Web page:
Bike Fit

There are several upper body pain prevention tips you can follow.

  • Position your hands shoulder-width apart.
  • Hold your wrists in a neutral position.
  • Don’t lock your elbows.
  • Use padded gloves and cushioned bar tape to absorb vibration and lessen the impact.
  • Use a relaxed grip on the handlebars.
  • Set your handlebar height for a slight bend in the elbows.
  • Change your hand position every three to five minutes.

Foam Roll

Try this 90/90 foam roller chest stretch.

recreational cycling injuries 90/90 foam roll stretch

Lie down on a roll allowing your arms to drop to the floor with your elbows bent and 90 degrees away from your side. Shoulders should be in external rotation so that the back of your wrists move towards the floor. Hold for a gentle stretch across your chest and shoulders.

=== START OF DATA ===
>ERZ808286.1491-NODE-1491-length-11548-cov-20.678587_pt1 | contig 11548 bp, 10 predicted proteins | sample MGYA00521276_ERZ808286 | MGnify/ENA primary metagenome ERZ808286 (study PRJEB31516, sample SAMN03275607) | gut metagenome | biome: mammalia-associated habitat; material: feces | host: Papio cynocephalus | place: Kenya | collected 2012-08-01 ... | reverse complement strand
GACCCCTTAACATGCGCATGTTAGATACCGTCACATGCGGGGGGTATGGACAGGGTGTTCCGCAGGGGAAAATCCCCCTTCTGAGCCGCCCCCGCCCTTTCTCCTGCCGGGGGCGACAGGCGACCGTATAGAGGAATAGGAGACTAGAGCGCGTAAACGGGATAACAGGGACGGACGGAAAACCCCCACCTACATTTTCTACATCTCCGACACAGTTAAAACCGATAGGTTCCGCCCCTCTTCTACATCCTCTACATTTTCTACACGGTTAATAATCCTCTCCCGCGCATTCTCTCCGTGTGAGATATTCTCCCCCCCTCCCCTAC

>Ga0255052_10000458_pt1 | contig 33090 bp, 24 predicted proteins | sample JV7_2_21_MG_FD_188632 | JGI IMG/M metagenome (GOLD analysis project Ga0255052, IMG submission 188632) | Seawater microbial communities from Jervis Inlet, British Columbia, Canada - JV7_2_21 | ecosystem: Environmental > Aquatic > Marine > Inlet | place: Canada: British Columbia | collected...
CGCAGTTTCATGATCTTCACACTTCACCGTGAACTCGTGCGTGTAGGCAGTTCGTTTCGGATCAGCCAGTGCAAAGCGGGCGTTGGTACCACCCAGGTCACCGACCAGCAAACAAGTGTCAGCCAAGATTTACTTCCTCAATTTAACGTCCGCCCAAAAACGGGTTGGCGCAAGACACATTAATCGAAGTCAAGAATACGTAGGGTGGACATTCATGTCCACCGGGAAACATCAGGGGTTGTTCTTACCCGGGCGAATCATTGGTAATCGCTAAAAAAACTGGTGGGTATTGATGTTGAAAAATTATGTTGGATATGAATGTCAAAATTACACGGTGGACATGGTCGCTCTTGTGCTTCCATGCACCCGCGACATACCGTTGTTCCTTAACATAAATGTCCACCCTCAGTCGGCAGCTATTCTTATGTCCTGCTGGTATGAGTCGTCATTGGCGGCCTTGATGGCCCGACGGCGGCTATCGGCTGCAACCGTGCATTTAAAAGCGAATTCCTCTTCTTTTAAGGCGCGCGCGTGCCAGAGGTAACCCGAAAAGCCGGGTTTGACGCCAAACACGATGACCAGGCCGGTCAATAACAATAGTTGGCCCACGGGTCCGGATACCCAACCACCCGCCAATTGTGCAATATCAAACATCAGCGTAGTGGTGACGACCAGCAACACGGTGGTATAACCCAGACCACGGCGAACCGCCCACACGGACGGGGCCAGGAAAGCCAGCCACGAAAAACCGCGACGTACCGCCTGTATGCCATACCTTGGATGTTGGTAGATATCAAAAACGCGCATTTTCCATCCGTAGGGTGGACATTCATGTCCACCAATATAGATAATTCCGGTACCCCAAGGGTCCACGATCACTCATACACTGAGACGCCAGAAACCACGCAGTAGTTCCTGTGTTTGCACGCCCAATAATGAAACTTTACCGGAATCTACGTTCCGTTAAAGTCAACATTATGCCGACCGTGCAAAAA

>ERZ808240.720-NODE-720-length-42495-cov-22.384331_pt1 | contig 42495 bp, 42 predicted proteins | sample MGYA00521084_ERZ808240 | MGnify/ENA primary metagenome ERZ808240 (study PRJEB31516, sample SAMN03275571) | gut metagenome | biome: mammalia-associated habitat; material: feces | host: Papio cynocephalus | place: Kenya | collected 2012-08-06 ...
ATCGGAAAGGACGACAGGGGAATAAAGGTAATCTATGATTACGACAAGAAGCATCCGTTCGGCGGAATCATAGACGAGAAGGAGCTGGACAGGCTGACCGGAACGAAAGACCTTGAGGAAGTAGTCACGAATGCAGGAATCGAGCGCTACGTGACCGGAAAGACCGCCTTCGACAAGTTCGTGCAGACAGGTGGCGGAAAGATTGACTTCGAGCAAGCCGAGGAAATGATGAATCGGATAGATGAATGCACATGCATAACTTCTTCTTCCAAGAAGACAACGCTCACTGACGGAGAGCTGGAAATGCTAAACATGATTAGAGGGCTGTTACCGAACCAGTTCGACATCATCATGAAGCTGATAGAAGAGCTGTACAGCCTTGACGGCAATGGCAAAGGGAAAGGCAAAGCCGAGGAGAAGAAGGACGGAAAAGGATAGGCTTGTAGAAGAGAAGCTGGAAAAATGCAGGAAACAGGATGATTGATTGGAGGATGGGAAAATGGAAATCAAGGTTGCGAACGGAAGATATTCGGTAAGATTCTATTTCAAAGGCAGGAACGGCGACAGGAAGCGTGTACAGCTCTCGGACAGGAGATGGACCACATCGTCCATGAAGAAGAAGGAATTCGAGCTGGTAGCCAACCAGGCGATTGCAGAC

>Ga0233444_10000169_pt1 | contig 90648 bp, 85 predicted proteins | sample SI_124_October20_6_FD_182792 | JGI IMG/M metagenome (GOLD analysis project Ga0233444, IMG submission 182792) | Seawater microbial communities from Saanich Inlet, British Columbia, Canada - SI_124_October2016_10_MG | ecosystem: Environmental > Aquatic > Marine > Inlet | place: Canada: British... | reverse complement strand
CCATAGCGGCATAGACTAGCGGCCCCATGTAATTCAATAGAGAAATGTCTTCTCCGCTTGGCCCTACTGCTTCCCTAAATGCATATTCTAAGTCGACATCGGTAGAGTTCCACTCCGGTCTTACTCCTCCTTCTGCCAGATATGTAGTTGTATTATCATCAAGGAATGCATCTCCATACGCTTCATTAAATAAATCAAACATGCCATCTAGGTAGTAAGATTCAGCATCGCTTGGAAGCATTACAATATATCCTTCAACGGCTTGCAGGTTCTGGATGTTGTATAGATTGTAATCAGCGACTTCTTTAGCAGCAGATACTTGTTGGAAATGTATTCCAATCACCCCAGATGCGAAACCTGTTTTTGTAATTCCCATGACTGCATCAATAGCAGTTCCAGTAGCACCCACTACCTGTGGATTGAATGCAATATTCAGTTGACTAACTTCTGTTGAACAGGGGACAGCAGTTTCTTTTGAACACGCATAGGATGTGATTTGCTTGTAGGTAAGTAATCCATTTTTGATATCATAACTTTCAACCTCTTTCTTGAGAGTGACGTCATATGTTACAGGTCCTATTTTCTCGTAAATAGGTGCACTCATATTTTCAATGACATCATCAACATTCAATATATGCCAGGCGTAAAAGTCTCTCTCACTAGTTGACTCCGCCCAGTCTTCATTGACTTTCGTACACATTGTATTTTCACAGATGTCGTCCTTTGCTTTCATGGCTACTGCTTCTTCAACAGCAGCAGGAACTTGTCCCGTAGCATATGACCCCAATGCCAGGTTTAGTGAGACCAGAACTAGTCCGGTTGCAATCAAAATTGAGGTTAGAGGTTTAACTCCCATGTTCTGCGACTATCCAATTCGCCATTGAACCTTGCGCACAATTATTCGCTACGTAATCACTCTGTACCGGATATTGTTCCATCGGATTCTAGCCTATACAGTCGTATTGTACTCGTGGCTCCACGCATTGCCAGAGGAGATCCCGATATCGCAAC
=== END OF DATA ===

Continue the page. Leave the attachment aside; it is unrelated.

Add this posterior capsule shoulder stretch to your recreational cycling injury program.

anterior shoulder capsule stretch


Rotator cuff strength is essential for recreational cycling injuries involving the shoulder. Try this elastic band shoulder external rotation exercise.

theraband rotator cuff strengthening for recreational cycling injuries

Recreational Cycling Injury Number Three—

Iliotibial Band Friction Syndrome

Iliotibial band friction syndrome is better known as “Runner’s Knee,” but it’s also a common recreational cycling injury. The researchers found that 10.3 percent of the recreational cyclists studied with GOIs experienced pain in the previous year due to iliotibial band (ITB) friction syndrome.

The ITB is a long tract of strong connective tissue that runs along the outer thigh from the pelvis to slightly below the knee. When a recreational cyclist’s ITB is tight, it rubs against the outer knee bone, causing friction, inflammation, and pain.


These are the top things you should do to prevent and treat the third most common recreational cycling injury.

Bike Fit

A proper bike fit by a certified specialist is always a good idea, but you can give this a try until then.